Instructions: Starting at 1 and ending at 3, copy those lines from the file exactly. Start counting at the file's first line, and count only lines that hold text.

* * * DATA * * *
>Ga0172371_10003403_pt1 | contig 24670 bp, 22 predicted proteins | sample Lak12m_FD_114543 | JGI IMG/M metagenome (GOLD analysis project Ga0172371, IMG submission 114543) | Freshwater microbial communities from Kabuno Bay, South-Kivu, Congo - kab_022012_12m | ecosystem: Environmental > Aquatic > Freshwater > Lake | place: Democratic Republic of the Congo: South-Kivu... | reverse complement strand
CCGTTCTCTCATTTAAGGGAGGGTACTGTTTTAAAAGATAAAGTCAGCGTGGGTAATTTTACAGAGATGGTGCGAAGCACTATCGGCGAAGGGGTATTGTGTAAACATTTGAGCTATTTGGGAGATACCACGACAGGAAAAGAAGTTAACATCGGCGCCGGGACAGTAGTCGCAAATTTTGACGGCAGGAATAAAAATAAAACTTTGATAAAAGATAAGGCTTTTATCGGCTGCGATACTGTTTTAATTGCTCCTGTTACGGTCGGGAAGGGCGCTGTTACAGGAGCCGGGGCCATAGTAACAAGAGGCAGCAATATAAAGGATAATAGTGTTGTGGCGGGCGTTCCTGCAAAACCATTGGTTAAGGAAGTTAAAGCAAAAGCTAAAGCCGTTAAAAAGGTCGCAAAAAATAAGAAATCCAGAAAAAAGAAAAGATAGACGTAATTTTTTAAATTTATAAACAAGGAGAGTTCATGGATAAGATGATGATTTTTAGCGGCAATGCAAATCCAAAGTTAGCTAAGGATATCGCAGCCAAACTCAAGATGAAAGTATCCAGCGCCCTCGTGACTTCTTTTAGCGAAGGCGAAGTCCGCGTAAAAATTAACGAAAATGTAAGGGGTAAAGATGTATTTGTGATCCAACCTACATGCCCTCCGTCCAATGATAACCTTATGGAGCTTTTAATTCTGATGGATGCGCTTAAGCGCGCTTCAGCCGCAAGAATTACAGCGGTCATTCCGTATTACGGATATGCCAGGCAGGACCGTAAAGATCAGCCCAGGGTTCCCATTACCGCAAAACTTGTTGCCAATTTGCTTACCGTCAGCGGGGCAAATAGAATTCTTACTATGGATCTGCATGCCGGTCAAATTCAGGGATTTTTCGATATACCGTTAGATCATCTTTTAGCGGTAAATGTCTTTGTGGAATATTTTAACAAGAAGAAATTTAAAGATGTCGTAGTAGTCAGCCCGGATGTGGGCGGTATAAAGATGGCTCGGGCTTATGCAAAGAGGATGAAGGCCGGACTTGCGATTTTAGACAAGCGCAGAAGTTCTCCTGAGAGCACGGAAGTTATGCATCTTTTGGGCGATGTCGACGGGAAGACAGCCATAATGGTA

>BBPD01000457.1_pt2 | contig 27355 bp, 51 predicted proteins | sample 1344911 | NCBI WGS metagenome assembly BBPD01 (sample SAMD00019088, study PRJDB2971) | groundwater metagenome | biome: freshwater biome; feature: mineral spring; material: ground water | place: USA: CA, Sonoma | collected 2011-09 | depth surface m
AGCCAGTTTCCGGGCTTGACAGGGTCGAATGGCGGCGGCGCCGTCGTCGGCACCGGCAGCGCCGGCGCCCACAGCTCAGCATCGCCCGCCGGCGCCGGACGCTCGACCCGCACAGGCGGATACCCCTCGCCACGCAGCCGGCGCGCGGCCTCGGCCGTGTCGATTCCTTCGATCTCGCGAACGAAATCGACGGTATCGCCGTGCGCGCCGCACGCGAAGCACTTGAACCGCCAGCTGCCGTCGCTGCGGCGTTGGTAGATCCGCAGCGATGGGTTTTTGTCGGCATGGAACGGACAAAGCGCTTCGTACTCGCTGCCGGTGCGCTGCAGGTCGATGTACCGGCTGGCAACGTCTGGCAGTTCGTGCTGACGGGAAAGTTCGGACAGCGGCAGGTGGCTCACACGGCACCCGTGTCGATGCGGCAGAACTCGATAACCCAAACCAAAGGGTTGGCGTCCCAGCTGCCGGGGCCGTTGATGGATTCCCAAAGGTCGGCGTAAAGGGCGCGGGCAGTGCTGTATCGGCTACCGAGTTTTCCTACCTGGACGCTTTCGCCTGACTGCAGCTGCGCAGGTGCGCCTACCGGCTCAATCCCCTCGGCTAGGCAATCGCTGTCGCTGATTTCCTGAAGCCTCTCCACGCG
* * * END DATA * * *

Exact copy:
>Ga0172371_10003403_pt1 | contig 24670 bp, 22 predicted proteins | sample Lak12m_FD_114543 | JGI IMG/M metagenome (GOLD analysis project Ga0172371, IMG submission 114543) | Freshwater microbial communities from Kabuno Bay, South-Kivu, Congo - kab_022012_12m | ecosystem: Environmental > Aquatic > Freshwater > Lake | place: Democratic Republic of the Congo: South-Kivu... | reverse complement strand
CCGTTCTCTCATTTAAGGGAGGGTACTGTTTTAAAAGATAAAGTCAGCGTGGGTAATTTTACAGAGATGGTGCGAAGCACTATCGGCGAAGGGGTATTGTGTAAACATTTGAGCTATTTGGGAGATACCACGACAGGAAAAGAAGTTAACATCGGCGCCGGGACAGTAGTCGCAAATTTTGACGGCAGGAATAAAAATAAAACTTTGATAAAAGATAAGGCTTTTATCGGCTGCGATACTGTTTTAATTGCTCCTGTTACGGTCGGGAAGGGCGCTGTTACAGGAGCCGGGGCCATAGTAACAAGAGGCAGCAATATAAAGGATAATAGTGTTGTGGCGGGCGTTCCTGCAAAACCATTGGTTAAGGAAGTTAAAGCAAAAGCTAAAGCCGTTAAAAAGGTCGCAAAAAATAAGAAATCCAGAAAAAAGAAAAGATAGACGTAATTTTTTAAATTTATAAACAAGGAGAGTTCATGGATAAGATGATGATTTTTAGCGGCAATGCAAATCCAAAGTTAGCTAAGGATATCGCAGCCAAACTCAAGATGAAAGTATCCAGCGCCCTCGTGACTTCTTTTAGCGAAGGCGAAGTCCGCGTAAAAATTAACGAAAATGTAAGGGGTAAAGATGTATTTGTGATCCAACCTACATGCCCTCCGTCCAATGATAACCTTATGGAGCTTTTAATTCTGATGGATGCGCTTAAGCGCGCTTCAGCCGCAAGAATTACAGCGGTCATTCCGTATTACGGATATGCCAGGCAGGACCGTAAAGATCAGCCCAGGGTTCCCATTACCGCAAAACTTGTTGCCAATTTGCTTACCGTCAGCGGGGCAAATAGAATTCTTACTATGGATCTGCATGCCGGTCAAATTCAGGGATTTTTCGATATACCGTTAGATCATCTTTTAGCGGTAAATGTCTTTGTGGAATATTTTAACAAGAAGAAATTTAAAGATGTCGTAGTAGTCAGCCCGGATGTGGGCGGTATAAAGATGGCTCGGGCTTATGCAAAGAGGATGAAGGCCGGACTTGCGATTTTAGACAAGCGCAGAAGTTCTCCTGAGAGCACGGAAGTTATGCATCTTTTGGGCGATGTCGACGGGAAGACAGCCATAATGGTA

>BBPD01000457.1_pt2 | contig 27355 bp, 51 predicted proteins | sample 1344911 | NCBI WGS metagenome assembly BBPD01 (sample SAMD00019088, study PRJDB2971) | groundwater metagenome | biome: freshwater biome; feature: mineral spring; material: ground water | place: USA: CA, Sonoma | collected 2011-09 | depth surface m